Don’t Mess With Transport
From the Halls of Montezuma
To the Shores of Tripoli;
Thus opens the battle hymn of the United States Marines. The Halls of Montezuma sound Mexican — and so they were, so it’s not surprising that the marines saw action there. But what about ‘the shores of Tripoli’? Whether the Tripoli being referred to is the one in Lebanon or the one in Libya, it’s rather a long way from home for our intrepid warriors.
Nevertheless, the historical record is clear: the shores of Tripoli, in what we now call Libya, were visited by the marines in 1805, long before the Mexican-American War brought them to the Halls of Montezuma — in fact, not long after the US came into being. They were there as part of the First Barbary War, launched in 1801 by President Thomas Jefferson — and the enemies then were the Barbary Pirates, operating out of the Barbary States — Morocco, Algeria, Tunis and Tripolitania (now eastern Libya). These naughty people — any association with the term ‘barbarians’ is clearly politically incorrect and therefore wrong — engaged in raids on American ships, in which they captured both booty and prisoners and then ransomed them back to the US at exorbitant prices.
Interesting, to say the least, but I’m not telling you this to make any comparison between prisoners, ransoming and exorbitant prices then and now. The real point is that the fledgling US went to war across the ocean with a bunch of pirates. So did the British, continuing a long-standing tradition of maritime powers down the ages. Indeed, before the English invented Britain and the British Empire, they were themselves pirates, although it is not generally acceptable to apply to ‘heroic’, ‘swashbuckling’ figures, such as Francis Drake, such pejorative labels. Fortunately for them, they and the Dutch eventually destroyed the Spanish empire, enabling later historians to write the history books in their favor.
And now back to the present. The major global development over the last week — shocking though this may be to the citizens of Israel — was the downing of the Malaysian airliner over Ukraine. The question of whodunit is still wide open, and a great deal, in terms of global power politics, may turn on the answer. That’s why there is so much angst in Europe, because if the Russians did it, even indirectly via the Ukrainian separatists, then they are on the wrong side of an issue that unites almost every other nation. You can invade other countries (Georgia, Crimea), slaughter your own dissident rebels (Chechnya) and be generally beastly — but you may not attack other countries’ ships or planes.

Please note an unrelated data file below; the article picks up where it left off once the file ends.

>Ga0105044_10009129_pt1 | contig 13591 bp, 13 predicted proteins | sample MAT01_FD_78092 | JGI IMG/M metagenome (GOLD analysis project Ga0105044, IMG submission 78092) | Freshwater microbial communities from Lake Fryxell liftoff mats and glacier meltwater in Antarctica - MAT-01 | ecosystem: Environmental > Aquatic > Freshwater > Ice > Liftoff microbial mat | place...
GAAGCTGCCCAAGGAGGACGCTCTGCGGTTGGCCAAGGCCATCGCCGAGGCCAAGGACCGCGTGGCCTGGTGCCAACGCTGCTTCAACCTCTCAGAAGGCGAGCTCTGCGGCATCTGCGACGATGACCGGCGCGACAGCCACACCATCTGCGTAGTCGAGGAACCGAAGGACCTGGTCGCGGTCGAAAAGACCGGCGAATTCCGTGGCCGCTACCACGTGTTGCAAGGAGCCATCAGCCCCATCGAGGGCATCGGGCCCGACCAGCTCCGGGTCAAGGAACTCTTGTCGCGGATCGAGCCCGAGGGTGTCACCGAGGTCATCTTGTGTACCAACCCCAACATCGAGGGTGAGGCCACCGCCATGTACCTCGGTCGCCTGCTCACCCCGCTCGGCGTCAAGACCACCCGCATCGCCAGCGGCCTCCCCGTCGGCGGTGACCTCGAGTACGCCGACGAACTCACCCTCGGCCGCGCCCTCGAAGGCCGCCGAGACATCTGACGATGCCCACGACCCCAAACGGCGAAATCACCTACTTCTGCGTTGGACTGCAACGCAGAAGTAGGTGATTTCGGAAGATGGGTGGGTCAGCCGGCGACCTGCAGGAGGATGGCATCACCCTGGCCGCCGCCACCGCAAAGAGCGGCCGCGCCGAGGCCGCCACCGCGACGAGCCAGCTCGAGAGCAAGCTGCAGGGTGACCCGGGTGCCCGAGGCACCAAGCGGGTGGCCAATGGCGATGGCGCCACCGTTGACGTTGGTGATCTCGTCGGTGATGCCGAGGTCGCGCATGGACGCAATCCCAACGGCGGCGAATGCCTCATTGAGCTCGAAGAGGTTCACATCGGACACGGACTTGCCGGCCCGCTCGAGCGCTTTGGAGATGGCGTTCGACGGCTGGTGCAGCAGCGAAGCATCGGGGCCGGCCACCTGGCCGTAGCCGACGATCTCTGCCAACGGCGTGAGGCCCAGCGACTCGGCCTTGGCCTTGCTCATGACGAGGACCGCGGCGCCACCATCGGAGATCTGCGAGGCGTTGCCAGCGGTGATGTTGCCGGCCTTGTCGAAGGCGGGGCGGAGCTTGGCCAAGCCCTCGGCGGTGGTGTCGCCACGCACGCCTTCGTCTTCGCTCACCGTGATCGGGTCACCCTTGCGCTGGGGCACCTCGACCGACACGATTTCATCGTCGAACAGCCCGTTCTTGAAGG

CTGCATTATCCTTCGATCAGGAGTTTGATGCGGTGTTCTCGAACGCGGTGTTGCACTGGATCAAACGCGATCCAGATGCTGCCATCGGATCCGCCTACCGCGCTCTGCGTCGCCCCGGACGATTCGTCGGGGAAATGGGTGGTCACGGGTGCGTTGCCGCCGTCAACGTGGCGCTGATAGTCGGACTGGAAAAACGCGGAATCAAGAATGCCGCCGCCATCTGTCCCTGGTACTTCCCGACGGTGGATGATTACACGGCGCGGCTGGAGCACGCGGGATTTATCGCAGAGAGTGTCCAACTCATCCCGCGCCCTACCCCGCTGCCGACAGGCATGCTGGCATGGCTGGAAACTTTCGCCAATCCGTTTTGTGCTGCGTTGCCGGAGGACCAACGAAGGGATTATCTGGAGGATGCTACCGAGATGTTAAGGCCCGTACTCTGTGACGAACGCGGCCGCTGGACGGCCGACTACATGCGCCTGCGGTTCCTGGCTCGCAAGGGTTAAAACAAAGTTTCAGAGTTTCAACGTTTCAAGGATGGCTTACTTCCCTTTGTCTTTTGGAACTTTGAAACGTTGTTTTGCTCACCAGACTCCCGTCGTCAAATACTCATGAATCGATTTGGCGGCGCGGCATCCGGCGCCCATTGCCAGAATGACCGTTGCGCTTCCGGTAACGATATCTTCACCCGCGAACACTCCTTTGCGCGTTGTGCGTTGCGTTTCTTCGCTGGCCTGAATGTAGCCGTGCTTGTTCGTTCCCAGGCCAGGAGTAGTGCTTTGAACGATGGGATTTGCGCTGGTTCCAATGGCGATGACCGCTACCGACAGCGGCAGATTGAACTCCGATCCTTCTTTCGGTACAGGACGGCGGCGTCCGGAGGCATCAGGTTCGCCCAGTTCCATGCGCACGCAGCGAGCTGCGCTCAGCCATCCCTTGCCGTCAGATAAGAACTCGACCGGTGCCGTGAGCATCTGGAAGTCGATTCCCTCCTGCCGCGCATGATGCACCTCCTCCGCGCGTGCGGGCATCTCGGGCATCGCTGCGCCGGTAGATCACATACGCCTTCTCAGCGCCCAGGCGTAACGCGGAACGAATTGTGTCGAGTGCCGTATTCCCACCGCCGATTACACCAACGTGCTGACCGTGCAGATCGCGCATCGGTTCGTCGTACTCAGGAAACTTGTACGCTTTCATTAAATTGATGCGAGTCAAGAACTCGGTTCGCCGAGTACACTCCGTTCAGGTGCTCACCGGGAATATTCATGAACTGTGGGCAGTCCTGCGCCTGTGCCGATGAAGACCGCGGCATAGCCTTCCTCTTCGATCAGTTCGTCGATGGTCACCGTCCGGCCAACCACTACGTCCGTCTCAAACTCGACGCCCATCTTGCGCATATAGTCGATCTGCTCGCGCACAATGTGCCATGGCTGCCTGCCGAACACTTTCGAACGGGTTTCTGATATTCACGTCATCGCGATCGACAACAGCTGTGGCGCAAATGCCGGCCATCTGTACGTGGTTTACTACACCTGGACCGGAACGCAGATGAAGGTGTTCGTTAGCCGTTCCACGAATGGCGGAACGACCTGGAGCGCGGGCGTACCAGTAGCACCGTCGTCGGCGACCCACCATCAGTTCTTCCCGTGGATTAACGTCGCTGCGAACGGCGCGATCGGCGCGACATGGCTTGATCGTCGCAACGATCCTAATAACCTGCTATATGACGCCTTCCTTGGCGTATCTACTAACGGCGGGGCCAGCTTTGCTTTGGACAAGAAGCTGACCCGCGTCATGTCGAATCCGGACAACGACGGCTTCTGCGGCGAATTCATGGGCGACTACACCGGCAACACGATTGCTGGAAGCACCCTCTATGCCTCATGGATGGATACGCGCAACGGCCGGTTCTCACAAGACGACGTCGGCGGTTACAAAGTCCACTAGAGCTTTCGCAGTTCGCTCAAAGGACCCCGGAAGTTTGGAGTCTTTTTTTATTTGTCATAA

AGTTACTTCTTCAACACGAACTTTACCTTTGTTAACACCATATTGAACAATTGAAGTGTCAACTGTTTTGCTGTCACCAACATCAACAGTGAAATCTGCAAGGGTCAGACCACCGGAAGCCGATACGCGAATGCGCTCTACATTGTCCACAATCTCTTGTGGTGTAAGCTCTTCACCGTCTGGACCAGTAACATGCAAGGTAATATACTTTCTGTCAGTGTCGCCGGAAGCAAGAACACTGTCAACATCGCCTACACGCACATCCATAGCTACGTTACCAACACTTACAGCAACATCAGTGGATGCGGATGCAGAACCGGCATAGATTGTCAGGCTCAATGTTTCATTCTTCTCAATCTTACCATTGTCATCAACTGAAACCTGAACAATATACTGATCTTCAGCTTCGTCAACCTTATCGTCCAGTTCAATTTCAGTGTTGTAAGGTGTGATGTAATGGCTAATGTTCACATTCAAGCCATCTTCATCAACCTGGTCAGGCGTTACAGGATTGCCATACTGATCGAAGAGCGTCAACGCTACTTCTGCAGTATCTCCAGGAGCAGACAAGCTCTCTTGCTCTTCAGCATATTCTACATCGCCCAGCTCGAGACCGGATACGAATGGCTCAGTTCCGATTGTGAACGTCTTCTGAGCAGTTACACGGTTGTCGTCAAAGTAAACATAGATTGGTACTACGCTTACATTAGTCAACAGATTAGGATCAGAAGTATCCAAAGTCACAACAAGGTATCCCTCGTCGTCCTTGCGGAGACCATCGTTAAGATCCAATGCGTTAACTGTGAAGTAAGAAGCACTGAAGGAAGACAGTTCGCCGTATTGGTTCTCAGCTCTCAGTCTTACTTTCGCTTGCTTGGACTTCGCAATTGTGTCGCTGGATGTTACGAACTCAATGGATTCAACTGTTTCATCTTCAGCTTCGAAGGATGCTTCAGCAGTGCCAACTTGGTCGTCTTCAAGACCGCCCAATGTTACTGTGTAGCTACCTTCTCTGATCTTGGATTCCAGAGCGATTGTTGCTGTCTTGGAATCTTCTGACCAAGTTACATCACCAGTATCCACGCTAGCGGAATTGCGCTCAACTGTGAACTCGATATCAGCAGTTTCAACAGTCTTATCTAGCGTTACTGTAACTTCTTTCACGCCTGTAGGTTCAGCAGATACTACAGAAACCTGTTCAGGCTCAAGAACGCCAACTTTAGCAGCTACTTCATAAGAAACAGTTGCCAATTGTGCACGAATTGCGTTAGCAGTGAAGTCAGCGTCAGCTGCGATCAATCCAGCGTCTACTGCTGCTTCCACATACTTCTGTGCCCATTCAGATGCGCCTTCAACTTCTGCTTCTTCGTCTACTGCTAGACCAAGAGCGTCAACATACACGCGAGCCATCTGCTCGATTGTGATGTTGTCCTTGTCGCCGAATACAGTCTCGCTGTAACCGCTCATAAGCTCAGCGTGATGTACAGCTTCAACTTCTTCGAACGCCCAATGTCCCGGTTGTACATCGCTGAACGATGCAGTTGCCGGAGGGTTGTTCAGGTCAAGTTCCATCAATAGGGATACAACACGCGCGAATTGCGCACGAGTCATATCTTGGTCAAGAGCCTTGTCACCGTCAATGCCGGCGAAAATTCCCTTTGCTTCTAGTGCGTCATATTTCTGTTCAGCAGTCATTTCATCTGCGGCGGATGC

The fallout from the Ukraine event helps explain why the American and European regulatory agencies suddenly decided to restrict their airlines’ flights to and from Israel, after two weeks of rocketing from Hamas. The rocket that landed in Yehud, down the road from the airport, raised the spectre of another air disaster at or near Ben Gurion Airport. Whether this decision was a panicky over-reaction or simply playing by the rules, most of the Israeli commentariat jumped to the conclusion that the semi-closure of Israeli airspace was a major achievement for Hamas, despite the relatively rapid rescinding of the restriction.
But, as John Podhoretz noted in the New York Post, that might well prove to be a ‘hollow success’, as he termed it, or even a pyrrhic victory. After all, the Marines operated on the shores of Tripoli in 1805 not to spread the values of ‘life, liberty and the pursuit of happiness’, but to make it clear to the barbarians that you don’t mess with our trade.
The apparatus of trade — ships, sea lanes, ports and now planes, flight corridors and airports — are existential issues for most countries and an attack on them is almost always a casus bellum. Not only that — an attack on one country’s ships or planes is generally viewed, by a remarkable broad cross-section of ‘the international community’, as intolerable behavior and, in effect, an attack on all trading nations.
Just ask the Somali pirates — poor people trying to make a fast buck who have been driven out of business by the combined efforts of nations from India to Canada. The implicit message is crystal-clear — you can engage in murder, rape and general mayhem onshore, but don’t mess with the world’s sea-lanes or flight paths. There is no room for exceptions to this approach, because, as the world discovered in the 1970s, if PLO hijackings of Israeli planes go unpunished or are applauded, other people will hijack other planes. Politically, one man’s terrorist can be the next man’s freedom fighter, but geo-politically, one country’s pirate is almost always the next country’s pirate as well — and going after pirates, into their lairs, is legit, kosher and halal.